By Dhugal Lindsay JAMSTEC
August 2, 2019
A storm has blown up and for the first time since the cruise has started, I have had more than four hours of sleep in one day. So, feeling refreshed, today I would like to introduce a couple of animals we encountered while diving the remotely operated vehicle (ROV) Global Explorer through the ocean's midwater zone. My name is Dhugal Lindsay and I am an Australian who normally works at the Japan Agency for Marine-Earth Science and Technology (JAMSTEC) in Yokosuka, Japan, but who is now here on the R/V Sikuliaq as part of the International Team that has come together to survey the deeps of the Gulf of Alaska.
The first animal I'd like to introduce is a crown jelly that goes by the Latin name of Periphyllopsis braueri. It was first described in 1902 by Dr. Ernst Vanhöffen, based on the fragments of an animal caught in the Indian Ocean near the Cocos Islands during the "Valdivia" Expedition of 1898-1899. It was named after Vanhöffen's mate, Dr. August Brauer, who took part in the same expedition.
I had seen this species off the northeastern seaboard of Japan back in the spring of 2002, but as this animal gradually loomed larger and larger upon our approach, I heard myself muttering "Struth, mate. What a whopper!" As it floated close to the ROV's manipulator arm it was obvious that it was too big to sample, as its diameter was greater than that of our suction sampler intake tube’s opening. In Japanese, this medusa is known as the "red steamed bun jelly", for obvious reasons.
The second jelly I would like to introduce to you is this four-tentacled beastie that goes by the Latin name of Aegina citrea - a reference to its yellow colour, especially of the tentacles.
The reddish-looking hitchhiker clinging to its bell is a crustacean known as a hyperiid amphipod. Many species of hyperiid amphipods follow a parasitic way of life, living a benthic (bottom-dwelling) existence, even as they float in the plankton, due to their use of jellyfish as habitat. One can often find them munching on the gonads or other tissues of their hosts, but eat too much and you find yourself out of a home!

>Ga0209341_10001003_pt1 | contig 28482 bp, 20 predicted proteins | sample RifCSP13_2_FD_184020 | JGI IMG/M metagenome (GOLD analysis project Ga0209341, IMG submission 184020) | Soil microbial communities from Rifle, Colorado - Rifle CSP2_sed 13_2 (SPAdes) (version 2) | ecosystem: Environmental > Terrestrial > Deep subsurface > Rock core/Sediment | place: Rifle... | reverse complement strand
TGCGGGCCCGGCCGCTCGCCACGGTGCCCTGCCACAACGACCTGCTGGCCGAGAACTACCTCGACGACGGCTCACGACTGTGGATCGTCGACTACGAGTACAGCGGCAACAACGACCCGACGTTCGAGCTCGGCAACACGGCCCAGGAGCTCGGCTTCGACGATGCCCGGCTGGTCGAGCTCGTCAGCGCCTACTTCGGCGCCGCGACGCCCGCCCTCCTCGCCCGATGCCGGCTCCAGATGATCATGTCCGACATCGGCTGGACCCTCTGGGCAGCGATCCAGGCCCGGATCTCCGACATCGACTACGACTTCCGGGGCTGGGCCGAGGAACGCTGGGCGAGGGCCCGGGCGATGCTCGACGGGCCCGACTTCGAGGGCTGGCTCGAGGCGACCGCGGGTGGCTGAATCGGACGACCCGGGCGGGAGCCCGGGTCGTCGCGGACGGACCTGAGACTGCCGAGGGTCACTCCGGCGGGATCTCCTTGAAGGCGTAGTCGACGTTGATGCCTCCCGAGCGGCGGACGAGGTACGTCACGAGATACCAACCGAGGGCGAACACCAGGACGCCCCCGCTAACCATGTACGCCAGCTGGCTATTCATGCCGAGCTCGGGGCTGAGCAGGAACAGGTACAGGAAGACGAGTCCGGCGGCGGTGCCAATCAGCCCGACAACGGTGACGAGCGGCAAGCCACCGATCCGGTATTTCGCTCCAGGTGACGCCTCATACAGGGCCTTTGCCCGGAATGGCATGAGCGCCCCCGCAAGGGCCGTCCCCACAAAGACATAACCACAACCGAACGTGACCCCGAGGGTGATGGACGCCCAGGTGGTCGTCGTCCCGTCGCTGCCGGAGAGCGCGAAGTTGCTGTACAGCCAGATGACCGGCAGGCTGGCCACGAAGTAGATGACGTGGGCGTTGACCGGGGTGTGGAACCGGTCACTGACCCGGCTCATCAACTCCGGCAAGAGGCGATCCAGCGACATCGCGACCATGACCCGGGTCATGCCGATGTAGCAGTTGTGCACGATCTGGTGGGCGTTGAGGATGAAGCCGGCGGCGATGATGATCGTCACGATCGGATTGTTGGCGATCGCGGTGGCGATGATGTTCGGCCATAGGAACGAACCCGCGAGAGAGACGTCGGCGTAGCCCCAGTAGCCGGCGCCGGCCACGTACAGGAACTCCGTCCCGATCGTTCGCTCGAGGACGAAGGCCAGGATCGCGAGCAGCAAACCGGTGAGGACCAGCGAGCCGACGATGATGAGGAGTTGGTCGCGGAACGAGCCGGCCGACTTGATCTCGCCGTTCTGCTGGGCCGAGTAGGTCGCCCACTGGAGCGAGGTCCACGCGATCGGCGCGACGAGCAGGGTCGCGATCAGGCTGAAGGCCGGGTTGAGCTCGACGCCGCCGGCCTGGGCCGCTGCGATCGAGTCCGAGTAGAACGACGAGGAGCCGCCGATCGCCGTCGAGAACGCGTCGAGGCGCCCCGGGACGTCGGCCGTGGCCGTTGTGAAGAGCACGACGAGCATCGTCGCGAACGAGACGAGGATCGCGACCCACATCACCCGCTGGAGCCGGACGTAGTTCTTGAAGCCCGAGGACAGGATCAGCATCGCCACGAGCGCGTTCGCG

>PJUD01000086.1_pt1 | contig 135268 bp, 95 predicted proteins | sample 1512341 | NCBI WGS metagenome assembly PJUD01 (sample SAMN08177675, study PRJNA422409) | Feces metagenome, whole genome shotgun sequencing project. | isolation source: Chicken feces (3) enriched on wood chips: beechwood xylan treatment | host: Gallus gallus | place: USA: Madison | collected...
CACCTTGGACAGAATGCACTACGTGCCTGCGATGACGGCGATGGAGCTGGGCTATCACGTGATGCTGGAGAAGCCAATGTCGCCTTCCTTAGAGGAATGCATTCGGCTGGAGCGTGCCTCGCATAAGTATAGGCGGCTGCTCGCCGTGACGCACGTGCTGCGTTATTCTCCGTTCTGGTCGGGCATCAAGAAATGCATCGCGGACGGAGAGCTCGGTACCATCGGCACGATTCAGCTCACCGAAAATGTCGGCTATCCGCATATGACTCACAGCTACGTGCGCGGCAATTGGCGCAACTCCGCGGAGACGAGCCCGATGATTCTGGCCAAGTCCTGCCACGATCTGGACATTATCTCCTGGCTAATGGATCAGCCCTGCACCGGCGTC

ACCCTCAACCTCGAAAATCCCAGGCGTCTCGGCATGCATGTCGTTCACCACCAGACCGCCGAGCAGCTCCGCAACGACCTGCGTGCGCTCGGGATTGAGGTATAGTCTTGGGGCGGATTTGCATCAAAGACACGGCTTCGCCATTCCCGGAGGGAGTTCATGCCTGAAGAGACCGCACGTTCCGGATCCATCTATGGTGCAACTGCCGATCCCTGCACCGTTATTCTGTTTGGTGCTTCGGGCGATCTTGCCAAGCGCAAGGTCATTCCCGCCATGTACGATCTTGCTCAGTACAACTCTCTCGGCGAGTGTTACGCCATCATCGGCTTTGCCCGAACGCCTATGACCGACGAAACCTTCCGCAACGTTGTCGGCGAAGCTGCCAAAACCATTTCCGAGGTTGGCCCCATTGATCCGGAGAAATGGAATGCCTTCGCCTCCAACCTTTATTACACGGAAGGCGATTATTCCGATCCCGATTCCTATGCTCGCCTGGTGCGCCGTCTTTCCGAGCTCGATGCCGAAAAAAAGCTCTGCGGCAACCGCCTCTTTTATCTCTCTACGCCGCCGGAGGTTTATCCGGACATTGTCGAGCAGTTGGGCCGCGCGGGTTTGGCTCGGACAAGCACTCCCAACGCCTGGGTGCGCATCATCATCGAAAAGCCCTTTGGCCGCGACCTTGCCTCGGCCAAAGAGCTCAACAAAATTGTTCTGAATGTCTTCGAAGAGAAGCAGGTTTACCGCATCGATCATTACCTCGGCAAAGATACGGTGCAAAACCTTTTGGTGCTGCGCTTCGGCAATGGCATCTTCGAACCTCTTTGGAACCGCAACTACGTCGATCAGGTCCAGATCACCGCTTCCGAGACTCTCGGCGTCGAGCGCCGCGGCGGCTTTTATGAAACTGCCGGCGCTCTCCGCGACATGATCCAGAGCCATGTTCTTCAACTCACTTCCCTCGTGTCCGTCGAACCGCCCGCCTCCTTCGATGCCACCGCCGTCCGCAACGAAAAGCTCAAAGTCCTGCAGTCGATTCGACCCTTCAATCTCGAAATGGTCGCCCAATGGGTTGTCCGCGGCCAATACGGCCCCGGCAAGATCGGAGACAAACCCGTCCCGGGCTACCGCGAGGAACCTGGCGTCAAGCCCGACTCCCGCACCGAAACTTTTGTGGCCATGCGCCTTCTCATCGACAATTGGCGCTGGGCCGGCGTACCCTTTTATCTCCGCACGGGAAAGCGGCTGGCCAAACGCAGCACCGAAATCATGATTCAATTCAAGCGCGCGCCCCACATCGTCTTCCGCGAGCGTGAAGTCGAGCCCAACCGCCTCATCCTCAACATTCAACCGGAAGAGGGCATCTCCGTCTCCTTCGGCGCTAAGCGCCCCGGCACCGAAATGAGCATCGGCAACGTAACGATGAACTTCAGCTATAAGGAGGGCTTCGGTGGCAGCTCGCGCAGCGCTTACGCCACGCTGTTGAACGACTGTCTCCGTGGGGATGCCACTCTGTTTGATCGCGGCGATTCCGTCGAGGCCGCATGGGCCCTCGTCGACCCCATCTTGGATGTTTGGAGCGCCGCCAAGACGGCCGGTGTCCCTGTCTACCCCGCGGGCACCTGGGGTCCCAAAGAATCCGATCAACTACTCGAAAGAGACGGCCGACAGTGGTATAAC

Aegina citrea is a narcomedusa, which is a group of jellies that (mostly) specialize on eating other jellies as prey. For a hyperiid amphipod, this is the ideal place to live because you can munch on the jelly your host is trying to eat without damaging your home/host. If your host is not that good at catching prey, and you are hungry, then you munch on your host.
For over 50 years, any narcomedusa with four tentacles and two stomach pouches between each tentacle was assumed to be "Aegina citrea", with records popping up all over the globe. However, in 2017, myself and several colleagues published a paper that showed this was not actually the case. In what was considered a single species, there were actually at least six "hidden" or "cryptic" species. We have now erected two new families and three new genera to contain them. Working with damaged animals caught in a net means that many taxonomically important morphological characters can be destroyed or become hard to see!
The Gulf of Alaska is one of the areas with many records for "Aegina citrea," but even with the few ROV dives we have done so far during this cruise, we have found and sampled five four-tentacled species that superficially resemble Aegina citrea. The pristine state of the animals caught by the ROV should allow us to clarify who exactly is here. At least two of these species seem new to science, so keep your ears open for new developments! By the way, the huge tentacle roots that run upwards to the apex of the bell are a dead giveaway for Aegina citrea.